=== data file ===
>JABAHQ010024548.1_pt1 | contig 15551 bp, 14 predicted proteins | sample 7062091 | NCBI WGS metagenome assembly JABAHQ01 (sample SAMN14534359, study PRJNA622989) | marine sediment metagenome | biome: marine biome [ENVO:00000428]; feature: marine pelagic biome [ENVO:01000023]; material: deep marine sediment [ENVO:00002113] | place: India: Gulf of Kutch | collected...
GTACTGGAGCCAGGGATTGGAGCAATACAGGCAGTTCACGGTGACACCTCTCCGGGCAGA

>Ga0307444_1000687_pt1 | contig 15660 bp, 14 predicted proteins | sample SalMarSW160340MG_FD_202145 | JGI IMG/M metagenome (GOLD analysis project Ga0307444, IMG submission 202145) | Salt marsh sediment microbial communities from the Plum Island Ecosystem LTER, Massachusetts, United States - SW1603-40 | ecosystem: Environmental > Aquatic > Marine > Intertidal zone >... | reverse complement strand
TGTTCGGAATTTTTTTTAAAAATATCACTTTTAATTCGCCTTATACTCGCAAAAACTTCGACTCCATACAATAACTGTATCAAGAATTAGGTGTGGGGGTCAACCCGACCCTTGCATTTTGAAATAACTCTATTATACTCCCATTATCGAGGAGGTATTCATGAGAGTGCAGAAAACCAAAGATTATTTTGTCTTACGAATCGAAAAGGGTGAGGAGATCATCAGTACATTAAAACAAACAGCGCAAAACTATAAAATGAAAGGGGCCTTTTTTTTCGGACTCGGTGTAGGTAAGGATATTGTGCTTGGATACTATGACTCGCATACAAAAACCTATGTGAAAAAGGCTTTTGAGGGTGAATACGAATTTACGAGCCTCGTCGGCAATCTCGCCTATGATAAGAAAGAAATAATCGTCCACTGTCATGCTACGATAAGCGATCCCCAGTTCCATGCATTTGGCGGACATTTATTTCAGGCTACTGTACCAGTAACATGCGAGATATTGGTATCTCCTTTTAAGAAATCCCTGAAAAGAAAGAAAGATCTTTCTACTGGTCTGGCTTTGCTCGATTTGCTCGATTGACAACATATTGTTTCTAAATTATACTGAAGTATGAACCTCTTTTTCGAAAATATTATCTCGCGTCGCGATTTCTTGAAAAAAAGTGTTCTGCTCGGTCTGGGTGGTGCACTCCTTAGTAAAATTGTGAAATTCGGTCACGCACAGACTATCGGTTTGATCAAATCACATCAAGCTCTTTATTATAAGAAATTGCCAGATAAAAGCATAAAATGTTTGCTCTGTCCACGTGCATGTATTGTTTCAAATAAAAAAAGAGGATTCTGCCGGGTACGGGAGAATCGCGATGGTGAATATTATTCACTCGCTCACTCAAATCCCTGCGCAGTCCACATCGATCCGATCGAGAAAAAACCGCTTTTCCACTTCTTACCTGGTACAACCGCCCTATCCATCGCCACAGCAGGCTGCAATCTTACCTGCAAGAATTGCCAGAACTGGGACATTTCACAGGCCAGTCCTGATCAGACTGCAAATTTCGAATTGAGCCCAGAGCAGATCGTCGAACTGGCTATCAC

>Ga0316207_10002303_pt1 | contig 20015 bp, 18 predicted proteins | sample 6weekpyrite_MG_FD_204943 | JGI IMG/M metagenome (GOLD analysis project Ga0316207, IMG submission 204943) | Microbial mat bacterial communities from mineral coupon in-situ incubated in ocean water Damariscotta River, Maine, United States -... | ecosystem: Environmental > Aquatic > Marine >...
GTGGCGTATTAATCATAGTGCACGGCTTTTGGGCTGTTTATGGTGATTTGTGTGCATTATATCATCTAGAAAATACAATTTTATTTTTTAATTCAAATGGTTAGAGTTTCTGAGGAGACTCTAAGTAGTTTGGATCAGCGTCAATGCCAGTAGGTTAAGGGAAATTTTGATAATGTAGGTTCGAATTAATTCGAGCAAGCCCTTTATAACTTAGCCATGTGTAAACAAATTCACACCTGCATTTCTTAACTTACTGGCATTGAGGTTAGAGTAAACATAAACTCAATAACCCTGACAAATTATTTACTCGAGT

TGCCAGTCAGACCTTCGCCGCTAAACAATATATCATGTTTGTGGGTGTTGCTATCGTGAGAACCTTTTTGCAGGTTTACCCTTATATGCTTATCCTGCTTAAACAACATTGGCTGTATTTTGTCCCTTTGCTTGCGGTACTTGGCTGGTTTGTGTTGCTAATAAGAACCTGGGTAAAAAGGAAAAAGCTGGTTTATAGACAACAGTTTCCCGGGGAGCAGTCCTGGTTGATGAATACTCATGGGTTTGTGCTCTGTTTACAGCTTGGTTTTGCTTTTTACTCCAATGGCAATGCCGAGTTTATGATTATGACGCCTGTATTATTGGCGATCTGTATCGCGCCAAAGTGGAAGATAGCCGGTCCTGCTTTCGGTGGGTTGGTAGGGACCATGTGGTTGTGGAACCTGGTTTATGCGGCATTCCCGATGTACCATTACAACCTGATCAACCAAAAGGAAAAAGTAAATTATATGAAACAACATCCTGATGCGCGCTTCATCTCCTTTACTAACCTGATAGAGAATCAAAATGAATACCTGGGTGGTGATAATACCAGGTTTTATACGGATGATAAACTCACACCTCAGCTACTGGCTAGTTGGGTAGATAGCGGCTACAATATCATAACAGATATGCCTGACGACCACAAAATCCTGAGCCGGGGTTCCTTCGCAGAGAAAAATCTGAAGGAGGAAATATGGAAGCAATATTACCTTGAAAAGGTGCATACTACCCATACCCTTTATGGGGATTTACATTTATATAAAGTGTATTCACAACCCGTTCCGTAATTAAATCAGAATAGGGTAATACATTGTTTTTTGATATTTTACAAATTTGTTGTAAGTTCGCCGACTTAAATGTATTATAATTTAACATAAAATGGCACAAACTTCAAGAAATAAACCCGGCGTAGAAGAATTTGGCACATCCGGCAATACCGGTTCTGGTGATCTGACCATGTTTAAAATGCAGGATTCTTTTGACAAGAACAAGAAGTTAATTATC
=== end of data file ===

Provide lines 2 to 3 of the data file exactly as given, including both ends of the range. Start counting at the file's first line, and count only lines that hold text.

GTACTGGAGCCAGGGATTGGAGCAATACAGGCAGTTCACGGTGACACCTCTCCGGGCAGA

>Ga0307444_1000687_pt1 | contig 15660 bp, 14 predicted proteins | sample SalMarSW160340MG_FD_202145 | JGI IMG/M metagenome (GOLD analysis project Ga0307444, IMG submission 202145) | Salt marsh sediment microbial communities from the Plum Island Ecosystem LTER, Massachusetts, United States - SW1603-40 | ecosystem: Environmental > Aquatic > Marine > Intertidal zone >... | reverse complement strand